- Vonovia secures 30.4% of Deutsche Wohnen, below 50% threshold
- Deutsche Wohnen climbs as much as 7.4%, Vonovia climbs 6.3%
Vonovia SE failed to get enough shares to acquire Deutsche Wohnen AG after a four-month takeover battle between Germany’s largest property companies, ending what would have been the biggest ever deal in the country’s real estate industry.
Vonovia secured about 30.4 percent of its main competitor by the Tuesday deadline, including those that Vonovia bought itself, the company said in a statement on Wednesday. Vonovia needed 50 percent for the 8 billion-euro ($9 billion) deal to succeed.
"The market climate hasn’t been helpful," Vonovia Chief Executive Officer Rolf Buch said on a call with reporters to discuss the outcome. Investors who had previously committed to backing the deal were now more concerned with the German stock market’s decline, he said. Investors had "other priorities" in recent days, he said.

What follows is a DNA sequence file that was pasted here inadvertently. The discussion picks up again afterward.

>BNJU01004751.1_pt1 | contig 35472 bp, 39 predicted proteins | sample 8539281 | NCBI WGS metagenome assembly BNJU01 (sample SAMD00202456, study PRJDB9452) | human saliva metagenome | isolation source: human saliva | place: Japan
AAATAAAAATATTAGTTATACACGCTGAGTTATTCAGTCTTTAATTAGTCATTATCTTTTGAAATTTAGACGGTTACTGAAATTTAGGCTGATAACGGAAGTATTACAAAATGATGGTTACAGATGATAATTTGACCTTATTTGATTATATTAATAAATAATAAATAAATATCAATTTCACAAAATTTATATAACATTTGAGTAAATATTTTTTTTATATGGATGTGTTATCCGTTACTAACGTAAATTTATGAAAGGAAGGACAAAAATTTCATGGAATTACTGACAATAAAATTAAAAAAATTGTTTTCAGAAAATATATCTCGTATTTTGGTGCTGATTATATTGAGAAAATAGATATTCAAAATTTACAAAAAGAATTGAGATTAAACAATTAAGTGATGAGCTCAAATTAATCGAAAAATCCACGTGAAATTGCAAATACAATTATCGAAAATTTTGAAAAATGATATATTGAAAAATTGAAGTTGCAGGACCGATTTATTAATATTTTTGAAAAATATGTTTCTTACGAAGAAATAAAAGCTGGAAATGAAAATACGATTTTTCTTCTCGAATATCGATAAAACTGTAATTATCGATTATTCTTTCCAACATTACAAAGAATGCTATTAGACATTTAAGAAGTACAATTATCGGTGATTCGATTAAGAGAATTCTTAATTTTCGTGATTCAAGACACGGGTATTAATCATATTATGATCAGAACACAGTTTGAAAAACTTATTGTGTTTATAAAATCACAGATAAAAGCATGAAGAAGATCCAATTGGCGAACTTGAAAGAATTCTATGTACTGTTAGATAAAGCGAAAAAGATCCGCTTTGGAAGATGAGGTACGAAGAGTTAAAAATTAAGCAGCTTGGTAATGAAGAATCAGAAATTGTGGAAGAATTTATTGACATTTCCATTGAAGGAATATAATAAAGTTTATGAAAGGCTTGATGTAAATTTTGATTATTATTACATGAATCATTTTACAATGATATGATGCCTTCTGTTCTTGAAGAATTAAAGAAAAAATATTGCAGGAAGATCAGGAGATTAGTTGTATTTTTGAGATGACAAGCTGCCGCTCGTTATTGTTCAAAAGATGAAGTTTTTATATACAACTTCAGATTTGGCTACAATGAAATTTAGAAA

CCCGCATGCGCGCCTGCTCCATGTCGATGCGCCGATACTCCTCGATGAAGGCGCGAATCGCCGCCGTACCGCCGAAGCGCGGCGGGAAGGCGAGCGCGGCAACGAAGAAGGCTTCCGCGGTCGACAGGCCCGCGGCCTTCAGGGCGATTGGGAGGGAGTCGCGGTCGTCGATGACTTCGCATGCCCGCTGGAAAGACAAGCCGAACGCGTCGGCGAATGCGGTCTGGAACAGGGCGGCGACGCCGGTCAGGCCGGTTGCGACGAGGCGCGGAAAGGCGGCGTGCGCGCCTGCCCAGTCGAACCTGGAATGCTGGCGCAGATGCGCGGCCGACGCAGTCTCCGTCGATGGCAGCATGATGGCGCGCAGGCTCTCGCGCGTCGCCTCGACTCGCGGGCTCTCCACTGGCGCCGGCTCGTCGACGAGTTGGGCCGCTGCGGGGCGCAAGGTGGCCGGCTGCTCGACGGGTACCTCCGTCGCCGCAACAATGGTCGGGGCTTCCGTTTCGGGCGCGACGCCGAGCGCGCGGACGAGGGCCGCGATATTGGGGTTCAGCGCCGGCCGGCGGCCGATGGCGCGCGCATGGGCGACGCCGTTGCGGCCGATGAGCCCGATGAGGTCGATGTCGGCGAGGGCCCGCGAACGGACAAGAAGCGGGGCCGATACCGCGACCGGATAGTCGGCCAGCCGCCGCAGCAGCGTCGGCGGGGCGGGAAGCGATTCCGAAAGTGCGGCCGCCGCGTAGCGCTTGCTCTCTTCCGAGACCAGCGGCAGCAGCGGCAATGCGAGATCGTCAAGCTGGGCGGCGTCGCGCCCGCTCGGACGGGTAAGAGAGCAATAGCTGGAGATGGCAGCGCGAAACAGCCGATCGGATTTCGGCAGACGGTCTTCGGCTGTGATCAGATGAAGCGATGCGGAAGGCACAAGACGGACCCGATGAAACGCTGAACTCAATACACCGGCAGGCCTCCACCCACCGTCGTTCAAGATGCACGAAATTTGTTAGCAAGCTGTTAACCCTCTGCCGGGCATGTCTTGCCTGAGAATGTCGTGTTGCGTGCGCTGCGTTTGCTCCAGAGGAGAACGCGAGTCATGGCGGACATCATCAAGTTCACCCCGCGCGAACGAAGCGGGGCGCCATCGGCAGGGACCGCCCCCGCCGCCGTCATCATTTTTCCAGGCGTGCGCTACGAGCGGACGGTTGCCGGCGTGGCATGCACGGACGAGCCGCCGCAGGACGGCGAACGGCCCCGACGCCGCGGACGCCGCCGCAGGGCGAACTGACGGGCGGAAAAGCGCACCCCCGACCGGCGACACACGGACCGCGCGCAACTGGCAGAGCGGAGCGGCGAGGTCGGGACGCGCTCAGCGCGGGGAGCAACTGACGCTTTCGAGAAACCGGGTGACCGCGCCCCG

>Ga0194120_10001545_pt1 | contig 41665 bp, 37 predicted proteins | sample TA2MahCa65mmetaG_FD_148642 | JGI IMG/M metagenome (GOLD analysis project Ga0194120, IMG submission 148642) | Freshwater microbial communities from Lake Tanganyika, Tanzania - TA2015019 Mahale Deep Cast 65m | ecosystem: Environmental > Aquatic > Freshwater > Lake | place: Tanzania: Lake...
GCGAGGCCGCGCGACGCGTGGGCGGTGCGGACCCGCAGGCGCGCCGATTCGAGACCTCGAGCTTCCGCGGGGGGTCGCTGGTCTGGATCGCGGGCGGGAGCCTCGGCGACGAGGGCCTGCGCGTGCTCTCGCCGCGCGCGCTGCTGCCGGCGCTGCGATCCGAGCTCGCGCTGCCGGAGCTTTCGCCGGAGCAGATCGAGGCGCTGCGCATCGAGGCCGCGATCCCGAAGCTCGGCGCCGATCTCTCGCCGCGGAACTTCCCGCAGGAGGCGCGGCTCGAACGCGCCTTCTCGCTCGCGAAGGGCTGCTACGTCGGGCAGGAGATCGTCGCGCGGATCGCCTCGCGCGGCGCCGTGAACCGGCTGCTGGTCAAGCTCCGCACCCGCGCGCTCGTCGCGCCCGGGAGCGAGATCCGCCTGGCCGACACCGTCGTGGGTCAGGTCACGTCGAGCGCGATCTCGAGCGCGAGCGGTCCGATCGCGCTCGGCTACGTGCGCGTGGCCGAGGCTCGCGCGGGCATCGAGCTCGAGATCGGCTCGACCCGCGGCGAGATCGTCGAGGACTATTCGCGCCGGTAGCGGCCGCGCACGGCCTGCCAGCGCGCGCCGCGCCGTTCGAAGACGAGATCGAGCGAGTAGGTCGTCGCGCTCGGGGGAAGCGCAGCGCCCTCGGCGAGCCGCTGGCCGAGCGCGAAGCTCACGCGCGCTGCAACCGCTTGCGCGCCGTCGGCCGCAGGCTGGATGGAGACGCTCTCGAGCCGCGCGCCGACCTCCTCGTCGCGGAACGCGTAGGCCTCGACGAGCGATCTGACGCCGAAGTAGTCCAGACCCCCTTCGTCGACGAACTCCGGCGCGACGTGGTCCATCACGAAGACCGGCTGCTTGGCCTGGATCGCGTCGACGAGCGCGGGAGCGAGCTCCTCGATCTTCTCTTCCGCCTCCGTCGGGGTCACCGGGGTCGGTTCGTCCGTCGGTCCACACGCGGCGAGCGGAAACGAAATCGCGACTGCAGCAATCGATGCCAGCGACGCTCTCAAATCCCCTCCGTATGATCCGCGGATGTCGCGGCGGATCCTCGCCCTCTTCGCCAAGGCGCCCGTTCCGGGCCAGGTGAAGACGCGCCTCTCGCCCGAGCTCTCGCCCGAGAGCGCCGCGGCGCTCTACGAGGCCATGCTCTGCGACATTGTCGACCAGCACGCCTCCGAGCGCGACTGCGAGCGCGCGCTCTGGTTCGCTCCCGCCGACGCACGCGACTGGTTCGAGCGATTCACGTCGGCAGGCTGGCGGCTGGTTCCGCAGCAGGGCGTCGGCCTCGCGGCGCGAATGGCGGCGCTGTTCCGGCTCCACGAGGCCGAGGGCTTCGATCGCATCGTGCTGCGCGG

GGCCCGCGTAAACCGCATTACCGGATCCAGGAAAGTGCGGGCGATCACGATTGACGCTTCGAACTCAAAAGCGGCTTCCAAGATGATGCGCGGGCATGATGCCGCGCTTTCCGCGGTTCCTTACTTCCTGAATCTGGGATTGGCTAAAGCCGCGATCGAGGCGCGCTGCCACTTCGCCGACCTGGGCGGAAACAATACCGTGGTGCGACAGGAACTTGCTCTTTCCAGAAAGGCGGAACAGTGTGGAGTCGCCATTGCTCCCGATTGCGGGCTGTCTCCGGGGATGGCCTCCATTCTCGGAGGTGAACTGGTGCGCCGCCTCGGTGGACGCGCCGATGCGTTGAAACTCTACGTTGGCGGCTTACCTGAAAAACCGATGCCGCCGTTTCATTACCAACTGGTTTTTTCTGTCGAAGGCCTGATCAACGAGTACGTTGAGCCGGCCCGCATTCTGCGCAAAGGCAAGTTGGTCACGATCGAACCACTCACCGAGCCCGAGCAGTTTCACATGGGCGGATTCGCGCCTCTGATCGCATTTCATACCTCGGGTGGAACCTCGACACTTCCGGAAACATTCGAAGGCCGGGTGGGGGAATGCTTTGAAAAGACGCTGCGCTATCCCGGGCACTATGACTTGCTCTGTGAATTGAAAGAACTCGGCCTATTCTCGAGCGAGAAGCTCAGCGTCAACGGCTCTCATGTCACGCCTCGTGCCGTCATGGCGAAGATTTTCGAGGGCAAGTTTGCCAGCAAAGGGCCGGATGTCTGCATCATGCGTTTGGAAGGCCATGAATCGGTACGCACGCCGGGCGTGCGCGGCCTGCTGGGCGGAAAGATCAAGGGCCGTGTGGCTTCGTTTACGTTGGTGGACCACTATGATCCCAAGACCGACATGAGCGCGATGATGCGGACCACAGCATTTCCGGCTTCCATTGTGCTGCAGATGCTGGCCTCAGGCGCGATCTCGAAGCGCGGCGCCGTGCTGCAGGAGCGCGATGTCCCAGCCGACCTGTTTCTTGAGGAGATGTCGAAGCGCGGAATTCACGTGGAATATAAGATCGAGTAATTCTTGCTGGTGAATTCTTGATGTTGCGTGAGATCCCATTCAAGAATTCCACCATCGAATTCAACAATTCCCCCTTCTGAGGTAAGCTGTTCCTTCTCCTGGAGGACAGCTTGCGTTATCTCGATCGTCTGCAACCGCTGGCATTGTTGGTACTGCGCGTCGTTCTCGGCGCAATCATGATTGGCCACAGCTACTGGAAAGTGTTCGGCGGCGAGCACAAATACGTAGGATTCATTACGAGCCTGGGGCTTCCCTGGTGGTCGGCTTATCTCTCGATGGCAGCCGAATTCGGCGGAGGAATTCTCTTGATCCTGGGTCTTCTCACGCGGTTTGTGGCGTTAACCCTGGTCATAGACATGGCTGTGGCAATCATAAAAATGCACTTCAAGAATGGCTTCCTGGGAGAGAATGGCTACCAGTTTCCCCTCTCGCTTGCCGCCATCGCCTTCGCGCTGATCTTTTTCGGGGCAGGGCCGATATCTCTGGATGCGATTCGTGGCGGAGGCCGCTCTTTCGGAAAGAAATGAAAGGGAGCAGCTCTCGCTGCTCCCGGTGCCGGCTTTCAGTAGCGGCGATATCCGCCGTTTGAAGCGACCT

The result settles an increasingly hostile feud in which Vonovia sought to cement its position as Europe’s biggest publicly traded homeowner. Deutsche Wohnen shareholders including MFS Investment Management, the company’s biggest, had spoken out against the deal. The investors balked at the price and said Vonovia should focus on its own business instead of making acquisitions.
Vonovia shares rose as much as 6.3 percent to 27.22 euros in Frankfurt after the result of the bid was made public, extending earlier gains. Deutsche Wohnen climbed as much as 7.4 percent.
The purchase of Berlin’s biggest landlord would have given Vonovia a total of more than 500,000 properties.
Buch, who has doubled his company’s properties since joining in 2013, promised Deutsche Wohnen shareholders annual savings of 84 million euros and faster earnings growth. Deutsche Wohnen CEO Michael Zahn countered that the savings couldn’t be achieved and that the offer price was too low.